The Laser


Nigel Cherrie reflects on the popularity of this stalwart dinghy class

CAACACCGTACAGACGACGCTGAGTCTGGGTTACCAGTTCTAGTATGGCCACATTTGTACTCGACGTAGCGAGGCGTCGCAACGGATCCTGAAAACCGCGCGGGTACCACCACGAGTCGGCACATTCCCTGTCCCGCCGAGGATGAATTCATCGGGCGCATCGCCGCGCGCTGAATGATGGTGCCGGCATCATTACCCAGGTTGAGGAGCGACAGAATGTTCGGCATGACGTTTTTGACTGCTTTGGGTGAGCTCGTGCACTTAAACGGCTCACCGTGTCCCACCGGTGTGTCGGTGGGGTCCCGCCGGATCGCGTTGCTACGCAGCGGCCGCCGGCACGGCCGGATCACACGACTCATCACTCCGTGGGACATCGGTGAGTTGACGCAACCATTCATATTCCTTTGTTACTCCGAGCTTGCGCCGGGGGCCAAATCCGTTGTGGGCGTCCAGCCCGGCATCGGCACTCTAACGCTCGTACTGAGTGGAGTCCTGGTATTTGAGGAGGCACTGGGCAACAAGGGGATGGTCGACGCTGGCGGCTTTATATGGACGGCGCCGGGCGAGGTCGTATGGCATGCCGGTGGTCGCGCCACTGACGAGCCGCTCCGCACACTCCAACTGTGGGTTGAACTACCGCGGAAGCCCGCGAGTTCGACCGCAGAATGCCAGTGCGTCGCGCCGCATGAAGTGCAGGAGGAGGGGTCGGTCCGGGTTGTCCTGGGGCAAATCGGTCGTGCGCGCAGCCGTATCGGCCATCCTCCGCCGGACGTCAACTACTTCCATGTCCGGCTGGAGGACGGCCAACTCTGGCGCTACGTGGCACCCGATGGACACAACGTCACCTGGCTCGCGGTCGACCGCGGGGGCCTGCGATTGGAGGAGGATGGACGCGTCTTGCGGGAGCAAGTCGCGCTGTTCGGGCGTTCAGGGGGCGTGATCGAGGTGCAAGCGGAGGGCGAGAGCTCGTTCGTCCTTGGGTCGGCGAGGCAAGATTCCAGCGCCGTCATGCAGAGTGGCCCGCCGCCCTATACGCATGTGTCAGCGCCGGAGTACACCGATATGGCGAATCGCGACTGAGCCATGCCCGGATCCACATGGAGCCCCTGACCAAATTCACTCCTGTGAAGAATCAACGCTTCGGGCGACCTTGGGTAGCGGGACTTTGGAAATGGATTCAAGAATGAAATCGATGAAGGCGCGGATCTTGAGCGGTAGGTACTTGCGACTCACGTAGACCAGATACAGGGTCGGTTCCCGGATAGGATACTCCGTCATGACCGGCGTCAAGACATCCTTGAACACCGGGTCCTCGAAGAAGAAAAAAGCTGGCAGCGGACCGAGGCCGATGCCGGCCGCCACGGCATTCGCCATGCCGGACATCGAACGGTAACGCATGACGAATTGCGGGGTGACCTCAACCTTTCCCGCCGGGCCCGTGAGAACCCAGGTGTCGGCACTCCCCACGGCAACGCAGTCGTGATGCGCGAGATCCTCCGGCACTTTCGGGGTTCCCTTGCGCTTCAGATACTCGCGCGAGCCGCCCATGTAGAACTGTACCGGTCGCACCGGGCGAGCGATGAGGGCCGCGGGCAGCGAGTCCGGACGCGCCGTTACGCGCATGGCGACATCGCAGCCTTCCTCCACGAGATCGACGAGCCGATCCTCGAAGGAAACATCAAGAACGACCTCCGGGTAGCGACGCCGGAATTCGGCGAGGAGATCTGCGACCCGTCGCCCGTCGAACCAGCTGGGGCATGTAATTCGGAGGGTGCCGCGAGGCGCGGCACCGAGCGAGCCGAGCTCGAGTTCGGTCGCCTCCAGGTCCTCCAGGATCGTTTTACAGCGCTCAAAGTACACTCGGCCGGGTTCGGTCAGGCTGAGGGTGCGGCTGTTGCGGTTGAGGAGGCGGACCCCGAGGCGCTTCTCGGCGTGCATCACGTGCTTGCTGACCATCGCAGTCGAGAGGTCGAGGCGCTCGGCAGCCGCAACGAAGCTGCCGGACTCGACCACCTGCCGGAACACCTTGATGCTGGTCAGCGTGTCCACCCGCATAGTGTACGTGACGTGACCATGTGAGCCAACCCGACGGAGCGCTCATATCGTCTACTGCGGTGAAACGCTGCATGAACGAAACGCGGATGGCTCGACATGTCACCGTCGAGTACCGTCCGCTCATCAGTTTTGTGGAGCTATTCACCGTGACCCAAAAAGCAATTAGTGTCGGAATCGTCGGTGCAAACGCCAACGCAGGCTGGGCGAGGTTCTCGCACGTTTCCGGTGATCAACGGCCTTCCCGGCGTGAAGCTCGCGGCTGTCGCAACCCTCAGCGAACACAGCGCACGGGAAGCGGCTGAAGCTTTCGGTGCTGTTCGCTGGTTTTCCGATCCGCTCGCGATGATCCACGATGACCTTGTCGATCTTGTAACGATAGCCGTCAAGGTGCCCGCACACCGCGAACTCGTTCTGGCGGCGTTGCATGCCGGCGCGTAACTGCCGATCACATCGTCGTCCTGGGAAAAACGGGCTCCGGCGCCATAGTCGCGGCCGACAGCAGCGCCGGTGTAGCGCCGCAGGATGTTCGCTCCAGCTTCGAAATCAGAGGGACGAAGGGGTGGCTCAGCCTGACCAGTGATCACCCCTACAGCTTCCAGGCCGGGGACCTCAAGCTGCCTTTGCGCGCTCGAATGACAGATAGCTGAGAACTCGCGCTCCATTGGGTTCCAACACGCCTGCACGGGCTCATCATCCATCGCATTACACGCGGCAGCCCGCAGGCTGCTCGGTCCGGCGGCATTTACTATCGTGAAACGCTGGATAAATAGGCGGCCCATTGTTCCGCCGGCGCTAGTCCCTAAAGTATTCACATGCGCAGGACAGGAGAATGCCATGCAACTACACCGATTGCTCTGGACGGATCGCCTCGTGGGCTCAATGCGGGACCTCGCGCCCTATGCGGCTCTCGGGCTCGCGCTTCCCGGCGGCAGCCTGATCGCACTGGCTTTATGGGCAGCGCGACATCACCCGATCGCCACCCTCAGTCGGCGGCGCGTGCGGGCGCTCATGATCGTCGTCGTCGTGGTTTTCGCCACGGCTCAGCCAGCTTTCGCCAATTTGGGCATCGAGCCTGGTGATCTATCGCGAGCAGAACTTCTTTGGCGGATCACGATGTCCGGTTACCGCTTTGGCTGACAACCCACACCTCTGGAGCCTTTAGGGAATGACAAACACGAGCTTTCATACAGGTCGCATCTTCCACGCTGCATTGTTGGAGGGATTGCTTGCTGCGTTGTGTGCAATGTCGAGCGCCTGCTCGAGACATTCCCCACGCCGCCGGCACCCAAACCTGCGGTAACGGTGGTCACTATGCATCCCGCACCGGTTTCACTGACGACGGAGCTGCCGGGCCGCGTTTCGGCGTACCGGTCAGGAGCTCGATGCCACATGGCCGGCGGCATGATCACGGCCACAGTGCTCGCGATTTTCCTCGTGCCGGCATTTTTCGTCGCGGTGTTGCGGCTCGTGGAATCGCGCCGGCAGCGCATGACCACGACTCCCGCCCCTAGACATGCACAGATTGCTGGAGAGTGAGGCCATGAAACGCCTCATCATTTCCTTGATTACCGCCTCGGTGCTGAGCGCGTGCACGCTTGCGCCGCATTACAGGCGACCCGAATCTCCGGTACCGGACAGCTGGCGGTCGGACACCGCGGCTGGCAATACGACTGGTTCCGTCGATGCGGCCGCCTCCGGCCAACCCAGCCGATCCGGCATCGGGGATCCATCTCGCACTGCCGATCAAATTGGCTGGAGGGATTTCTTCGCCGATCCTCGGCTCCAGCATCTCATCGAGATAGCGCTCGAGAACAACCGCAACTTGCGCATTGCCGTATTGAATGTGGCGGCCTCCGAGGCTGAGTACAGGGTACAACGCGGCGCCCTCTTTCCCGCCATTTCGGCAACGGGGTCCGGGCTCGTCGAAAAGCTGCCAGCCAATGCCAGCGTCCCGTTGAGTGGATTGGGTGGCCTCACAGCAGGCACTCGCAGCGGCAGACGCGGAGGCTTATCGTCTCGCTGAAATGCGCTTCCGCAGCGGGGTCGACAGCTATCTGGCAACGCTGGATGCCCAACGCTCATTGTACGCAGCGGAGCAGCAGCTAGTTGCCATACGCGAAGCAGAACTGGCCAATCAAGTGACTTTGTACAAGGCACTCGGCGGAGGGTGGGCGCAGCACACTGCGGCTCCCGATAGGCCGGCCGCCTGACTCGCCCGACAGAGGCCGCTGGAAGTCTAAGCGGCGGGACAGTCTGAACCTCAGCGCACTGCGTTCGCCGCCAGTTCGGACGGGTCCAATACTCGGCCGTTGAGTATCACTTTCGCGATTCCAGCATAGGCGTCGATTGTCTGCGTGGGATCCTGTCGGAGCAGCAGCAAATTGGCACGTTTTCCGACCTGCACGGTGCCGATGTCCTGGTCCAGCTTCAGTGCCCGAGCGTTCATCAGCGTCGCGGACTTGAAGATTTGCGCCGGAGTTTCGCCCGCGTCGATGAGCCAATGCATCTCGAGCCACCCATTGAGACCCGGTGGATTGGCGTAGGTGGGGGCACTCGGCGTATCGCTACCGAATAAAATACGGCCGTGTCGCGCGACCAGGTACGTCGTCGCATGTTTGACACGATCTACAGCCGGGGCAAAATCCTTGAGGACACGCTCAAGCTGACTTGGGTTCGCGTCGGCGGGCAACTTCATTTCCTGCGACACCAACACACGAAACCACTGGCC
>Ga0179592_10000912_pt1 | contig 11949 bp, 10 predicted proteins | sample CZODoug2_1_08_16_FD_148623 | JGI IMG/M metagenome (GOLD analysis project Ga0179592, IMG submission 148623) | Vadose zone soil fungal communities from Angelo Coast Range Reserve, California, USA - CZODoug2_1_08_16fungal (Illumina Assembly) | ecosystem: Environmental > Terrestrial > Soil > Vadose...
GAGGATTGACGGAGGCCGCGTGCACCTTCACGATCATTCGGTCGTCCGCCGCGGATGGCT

Still the biggest class at Hyeres... Russell Coutts, Dean Barker and Paul Cayard have each raced one, and it is not an America's Cup yacht. At the Sydney Olympic Games, it was the only class to claim four gold medallists. This is the boat that led the way in competitive one design racing for two decades and is still growing in popularity today. With over 174,000 now in existence spread over 122 countries, the chances are if you have sailed or raced a dinghy this will be the one. In fact, one wonders if Canadian Bruce Kirby had any idea of the worldwide phenomenon he had created when he penned the lines of the Laser single-handed class over 30 years ago. The Laser has not just survived the high performance revolution of the last decade through the explosion of visually more exciting and faster singlehanders, but has emerged stronger than ever. Imagine if the car you brought in the 1970s was still as popular and being sold in its original form today? Even the Mini has been updated. You have to look at the Laser as the complete spectrum in order to understand why the class is so strong, explains Jeff Martin, Executive Secretary of the International Laser Class Association and its 16,000 members. Mum, dad, son or even grandad can race at the local club or in a regional, national and perhaps international championships in either the 4.7, Radial and full rig format in the same boat Ben Ainslie rewrote Olympic history with. The beauty lies in its simplicity. No matter what version of the boat you sail, the hull and the four control lines (mainsheet, outhaul, cunningham and vang) always remain the same, all that is required is just a separate lower mast section and sail. For a few hundred pounds, the entire

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